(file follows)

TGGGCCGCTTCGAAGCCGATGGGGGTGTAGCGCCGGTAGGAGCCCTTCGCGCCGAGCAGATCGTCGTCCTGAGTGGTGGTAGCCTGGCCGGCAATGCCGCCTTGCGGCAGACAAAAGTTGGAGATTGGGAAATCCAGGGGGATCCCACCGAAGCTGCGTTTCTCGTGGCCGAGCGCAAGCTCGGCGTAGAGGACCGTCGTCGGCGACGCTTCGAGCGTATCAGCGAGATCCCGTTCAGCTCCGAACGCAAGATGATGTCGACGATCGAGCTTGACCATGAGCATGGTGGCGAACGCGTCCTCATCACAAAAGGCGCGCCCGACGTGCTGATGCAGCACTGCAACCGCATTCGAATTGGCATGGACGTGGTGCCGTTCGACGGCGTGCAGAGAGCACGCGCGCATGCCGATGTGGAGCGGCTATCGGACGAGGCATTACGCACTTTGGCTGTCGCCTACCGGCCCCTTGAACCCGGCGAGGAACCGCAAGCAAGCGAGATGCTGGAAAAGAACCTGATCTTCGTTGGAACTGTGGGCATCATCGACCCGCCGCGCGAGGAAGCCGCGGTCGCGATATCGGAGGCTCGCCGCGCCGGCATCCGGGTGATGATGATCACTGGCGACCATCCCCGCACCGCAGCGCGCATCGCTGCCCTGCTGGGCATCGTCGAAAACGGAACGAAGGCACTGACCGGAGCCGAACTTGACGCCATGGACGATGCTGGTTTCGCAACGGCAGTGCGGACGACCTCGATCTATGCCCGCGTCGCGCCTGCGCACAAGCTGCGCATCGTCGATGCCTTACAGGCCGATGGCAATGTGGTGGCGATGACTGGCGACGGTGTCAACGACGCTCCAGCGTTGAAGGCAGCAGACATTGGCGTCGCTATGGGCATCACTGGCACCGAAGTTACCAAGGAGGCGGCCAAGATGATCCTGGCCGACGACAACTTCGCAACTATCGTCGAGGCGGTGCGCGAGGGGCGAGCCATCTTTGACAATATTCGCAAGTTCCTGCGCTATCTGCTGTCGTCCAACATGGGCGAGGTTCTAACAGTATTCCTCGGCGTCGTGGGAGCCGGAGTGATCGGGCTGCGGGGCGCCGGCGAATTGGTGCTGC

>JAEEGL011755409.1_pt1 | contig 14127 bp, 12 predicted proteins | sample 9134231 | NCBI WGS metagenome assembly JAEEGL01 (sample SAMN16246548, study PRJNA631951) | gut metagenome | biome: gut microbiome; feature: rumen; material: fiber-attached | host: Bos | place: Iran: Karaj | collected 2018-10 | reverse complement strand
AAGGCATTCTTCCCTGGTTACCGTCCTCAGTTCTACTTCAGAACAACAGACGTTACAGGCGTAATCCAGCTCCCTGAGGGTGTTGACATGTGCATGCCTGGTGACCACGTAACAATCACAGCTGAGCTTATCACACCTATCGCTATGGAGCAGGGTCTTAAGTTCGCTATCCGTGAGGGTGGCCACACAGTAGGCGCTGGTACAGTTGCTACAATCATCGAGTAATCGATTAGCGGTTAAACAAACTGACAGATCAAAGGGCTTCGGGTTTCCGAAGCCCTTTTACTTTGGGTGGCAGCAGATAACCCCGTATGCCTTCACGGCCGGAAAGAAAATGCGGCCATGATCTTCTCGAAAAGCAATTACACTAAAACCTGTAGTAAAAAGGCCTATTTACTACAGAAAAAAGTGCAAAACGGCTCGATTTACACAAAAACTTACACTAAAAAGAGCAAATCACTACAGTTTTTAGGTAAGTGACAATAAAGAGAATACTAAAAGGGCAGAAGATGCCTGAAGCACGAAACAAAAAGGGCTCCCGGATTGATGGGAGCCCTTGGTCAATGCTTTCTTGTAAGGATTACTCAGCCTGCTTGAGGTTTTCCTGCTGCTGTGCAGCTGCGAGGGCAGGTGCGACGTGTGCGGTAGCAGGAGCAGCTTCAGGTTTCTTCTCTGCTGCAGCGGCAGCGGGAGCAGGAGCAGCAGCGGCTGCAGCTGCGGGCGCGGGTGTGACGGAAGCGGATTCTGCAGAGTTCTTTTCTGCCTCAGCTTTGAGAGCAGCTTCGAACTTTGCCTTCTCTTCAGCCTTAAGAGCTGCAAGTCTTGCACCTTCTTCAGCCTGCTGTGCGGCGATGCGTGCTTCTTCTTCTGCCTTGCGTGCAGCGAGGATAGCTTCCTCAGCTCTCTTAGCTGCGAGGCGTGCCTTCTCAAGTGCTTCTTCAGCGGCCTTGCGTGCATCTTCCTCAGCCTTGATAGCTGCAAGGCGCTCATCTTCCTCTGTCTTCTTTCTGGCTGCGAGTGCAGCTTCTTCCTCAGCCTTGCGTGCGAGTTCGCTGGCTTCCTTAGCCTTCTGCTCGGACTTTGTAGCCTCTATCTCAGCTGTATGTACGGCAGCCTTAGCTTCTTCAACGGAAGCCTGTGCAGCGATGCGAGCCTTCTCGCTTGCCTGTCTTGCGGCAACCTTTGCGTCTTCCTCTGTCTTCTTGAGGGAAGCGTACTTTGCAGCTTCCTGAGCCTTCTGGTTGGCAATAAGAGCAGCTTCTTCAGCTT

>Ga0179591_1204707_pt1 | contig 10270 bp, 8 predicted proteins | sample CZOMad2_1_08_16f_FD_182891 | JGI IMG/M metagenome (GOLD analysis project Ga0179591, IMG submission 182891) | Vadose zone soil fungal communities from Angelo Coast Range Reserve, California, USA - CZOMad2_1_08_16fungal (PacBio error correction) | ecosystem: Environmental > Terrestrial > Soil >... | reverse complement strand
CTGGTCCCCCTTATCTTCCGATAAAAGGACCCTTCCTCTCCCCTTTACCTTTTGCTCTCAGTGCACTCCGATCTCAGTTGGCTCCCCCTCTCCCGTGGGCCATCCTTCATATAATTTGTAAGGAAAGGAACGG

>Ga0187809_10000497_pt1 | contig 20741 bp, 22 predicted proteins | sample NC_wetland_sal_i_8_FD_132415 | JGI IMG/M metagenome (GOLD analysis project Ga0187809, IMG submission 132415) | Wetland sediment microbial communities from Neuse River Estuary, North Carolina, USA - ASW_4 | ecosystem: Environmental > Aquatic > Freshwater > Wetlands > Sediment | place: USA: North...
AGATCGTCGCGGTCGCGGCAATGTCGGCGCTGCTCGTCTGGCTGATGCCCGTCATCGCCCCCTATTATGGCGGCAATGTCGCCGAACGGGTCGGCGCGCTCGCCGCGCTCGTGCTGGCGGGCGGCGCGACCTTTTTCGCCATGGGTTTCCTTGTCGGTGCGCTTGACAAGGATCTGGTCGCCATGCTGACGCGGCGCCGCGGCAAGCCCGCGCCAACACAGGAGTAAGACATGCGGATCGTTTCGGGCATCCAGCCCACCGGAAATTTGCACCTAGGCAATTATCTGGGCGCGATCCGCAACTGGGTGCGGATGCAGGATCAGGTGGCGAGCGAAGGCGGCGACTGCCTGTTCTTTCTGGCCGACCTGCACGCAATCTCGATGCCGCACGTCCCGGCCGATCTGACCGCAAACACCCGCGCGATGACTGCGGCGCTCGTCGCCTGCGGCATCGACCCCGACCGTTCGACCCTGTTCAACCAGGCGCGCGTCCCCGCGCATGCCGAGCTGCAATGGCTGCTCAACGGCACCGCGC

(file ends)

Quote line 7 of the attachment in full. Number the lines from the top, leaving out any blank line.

AGATCGTCGCGGTCGCGGCAATGTCGGCGCTGCTCGTCTGGCTGATGCCCGTCATCGCCCCCTATTATGGCGGCAATGTCGCCGAACGGGTCGGCGCGCTCGCCGCGCTCGTGCTGGCGGGCGGCGCGACCTTTTTCGCCATGGGTTTCCTTGTCGGTGCGCTTGACAAGGATCTGGTCGCCATGCTGACGCGGCGCCGCGGCAAGCCCGCGCCAACACAGGAGTAAGACATGCGGATCGTTTCGGGCATCCAGCCCACCGGAAATTTGCACCTAGGCAATTATCTGGGCGCGATCCGCAACTGGGTGCGGATGCAGGATCAGGTGGCGAGCGAAGGCGGCGACTGCCTGTTCTTTCTGGCCGACCTGCACGCAATCTCGATGCCGCACGTCCCGGCCGATCTGACCGCAAACACCCGCGCGATGACTGCGGCGCTCGTCGCCTGCGGCATCGACCCCGACCGTTCGACCCTGTTCAACCAGGCGCGCGTCCCCGCGCATGCCGAGCTGCAATGGCTGCTCAACGGCACCGCGC